I join a new server, a chilly one. Being cold is a gameplay feature now, though I’m not entirely sure what the negative effects are. I head up the road, aiming toward the small town of Pusta, alone except for the words “I am promptly cooling off, I am rapidly cooling off,” repeating endlessly in the corner of my screen. Hey, it’s better than having to suffer through global chat.
I force myself to slow down a bit. Rushing is my natural instinct in DayZ, and now it’s doubled: the sooner I get to the northern city of Novo the sooner I can stop playing with this stupid, terrifying perma-permadeath rule I’m forcing on myself. But running headlong isn’t a good survival tactic. I slow down, examine my surroundings, and carefully check the road ahead. I stop to search a row of trees for apples, finding only two rotten ones. I spend some time watching an elk, appreciating its gentle beauty. Of course, if I had gun I would kill it and if I had matches I would cook and eat it, but I don’t have those things. So, I appreciate its gentle beauty.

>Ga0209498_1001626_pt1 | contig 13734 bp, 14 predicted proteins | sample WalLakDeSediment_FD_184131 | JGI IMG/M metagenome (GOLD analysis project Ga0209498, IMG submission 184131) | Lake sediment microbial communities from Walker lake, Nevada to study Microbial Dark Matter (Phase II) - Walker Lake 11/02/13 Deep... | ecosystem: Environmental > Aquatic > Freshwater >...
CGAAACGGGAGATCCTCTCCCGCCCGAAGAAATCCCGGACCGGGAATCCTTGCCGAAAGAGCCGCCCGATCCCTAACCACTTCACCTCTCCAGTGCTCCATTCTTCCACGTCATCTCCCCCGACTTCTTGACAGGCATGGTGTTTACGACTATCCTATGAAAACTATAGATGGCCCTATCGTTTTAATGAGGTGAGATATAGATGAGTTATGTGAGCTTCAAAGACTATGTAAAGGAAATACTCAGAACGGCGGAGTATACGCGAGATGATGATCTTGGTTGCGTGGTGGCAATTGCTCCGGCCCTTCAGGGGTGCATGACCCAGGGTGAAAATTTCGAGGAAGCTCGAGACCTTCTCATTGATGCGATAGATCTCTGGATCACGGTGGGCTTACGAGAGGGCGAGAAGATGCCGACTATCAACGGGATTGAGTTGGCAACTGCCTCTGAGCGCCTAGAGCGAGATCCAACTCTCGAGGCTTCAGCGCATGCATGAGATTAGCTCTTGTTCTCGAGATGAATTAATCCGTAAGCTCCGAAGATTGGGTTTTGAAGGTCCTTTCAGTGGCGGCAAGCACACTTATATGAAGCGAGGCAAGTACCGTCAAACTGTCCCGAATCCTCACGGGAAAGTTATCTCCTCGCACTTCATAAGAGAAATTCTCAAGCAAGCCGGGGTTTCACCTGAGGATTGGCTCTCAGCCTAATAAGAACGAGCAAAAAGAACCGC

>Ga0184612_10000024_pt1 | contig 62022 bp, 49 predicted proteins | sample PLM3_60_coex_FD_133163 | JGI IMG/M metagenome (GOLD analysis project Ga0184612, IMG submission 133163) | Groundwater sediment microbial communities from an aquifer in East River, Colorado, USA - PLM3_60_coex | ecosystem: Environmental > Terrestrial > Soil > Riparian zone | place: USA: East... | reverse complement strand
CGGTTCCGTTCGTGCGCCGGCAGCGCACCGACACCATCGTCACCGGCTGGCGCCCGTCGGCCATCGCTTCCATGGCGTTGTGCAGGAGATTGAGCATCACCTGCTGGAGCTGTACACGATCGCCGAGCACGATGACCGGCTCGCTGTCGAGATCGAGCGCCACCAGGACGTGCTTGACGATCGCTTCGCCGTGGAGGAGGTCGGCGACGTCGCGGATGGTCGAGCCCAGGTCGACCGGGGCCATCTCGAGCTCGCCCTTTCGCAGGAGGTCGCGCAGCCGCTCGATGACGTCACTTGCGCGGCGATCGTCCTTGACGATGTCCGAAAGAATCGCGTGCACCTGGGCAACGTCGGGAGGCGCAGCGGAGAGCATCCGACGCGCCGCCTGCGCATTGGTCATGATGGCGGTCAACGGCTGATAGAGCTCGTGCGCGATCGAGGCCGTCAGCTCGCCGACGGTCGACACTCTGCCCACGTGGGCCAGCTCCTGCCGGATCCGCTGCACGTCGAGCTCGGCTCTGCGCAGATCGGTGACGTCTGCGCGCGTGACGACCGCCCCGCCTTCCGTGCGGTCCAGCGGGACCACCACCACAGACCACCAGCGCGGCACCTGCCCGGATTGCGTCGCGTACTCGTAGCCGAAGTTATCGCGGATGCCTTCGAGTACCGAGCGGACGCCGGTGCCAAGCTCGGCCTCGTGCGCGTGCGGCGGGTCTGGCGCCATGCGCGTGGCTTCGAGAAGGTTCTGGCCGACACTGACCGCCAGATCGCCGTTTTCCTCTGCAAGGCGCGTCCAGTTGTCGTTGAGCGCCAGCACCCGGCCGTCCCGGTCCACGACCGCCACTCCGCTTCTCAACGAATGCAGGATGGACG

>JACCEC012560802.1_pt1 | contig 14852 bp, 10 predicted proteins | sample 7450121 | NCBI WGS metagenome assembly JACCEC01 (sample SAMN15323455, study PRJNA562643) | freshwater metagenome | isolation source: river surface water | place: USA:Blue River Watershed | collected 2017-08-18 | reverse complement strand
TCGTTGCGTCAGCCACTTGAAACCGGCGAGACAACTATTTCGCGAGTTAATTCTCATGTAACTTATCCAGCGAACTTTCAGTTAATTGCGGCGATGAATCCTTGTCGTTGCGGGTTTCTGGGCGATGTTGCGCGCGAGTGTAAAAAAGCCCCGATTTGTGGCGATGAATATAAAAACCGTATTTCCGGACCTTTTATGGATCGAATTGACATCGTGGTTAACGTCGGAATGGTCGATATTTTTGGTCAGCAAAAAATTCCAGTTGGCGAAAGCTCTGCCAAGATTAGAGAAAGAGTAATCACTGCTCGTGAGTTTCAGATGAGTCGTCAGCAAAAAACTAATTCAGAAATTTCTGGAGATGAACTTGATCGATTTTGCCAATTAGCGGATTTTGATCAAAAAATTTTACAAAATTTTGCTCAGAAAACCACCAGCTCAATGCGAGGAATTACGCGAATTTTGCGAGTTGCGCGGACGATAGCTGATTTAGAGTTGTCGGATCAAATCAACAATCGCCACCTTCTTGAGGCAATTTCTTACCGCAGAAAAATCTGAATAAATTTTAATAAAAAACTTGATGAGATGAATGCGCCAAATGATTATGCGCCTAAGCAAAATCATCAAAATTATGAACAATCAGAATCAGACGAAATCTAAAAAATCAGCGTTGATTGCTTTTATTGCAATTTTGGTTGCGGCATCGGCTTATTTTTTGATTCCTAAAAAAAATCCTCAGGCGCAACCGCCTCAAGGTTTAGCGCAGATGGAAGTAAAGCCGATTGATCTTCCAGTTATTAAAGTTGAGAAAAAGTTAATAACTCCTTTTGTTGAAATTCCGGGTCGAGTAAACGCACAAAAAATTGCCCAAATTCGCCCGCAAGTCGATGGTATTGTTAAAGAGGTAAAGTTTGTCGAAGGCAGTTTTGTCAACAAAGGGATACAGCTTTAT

I soon reach Pusta, where a few buildings offer up a hoodie, a cowboy hat, a nearly full canteen, a bag of rice, a can of spaghetti, an orange, and a can of soda. I’m doing very well on the nourishment front: I could probably make it all the way north without having to eat again. As I’m looting I start noticing major server lag: doors are opening a few seconds after I poke them, or not opening at all. I can’t move things around in my inventory, and I’m also rubber-banding: being teleported back inside buildings moments after I’ve left them.